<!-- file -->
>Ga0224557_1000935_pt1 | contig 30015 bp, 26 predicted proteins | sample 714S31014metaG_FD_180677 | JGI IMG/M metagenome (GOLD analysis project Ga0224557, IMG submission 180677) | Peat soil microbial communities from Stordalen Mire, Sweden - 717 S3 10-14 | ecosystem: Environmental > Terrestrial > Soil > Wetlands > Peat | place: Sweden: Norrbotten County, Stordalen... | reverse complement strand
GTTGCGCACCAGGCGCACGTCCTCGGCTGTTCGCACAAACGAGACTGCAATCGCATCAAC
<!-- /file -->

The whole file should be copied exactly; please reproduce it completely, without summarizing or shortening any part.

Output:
>Ga0224557_1000935_pt1 | contig 30015 bp, 26 predicted proteins | sample 714S31014metaG_FD_180677 | JGI IMG/M metagenome (GOLD analysis project Ga0224557, IMG submission 180677) | Peat soil microbial communities from Stordalen Mire, Sweden - 717 S3 10-14 | ecosystem: Environmental > Terrestrial > Soil > Wetlands > Peat | place: Sweden: Norrbotten County, Stordalen... | reverse complement strand
GTTGCGCACCAGGCGCACGTCCTCGGCTGTTCGCACAAACGAGACTGCAATCGCATCAAC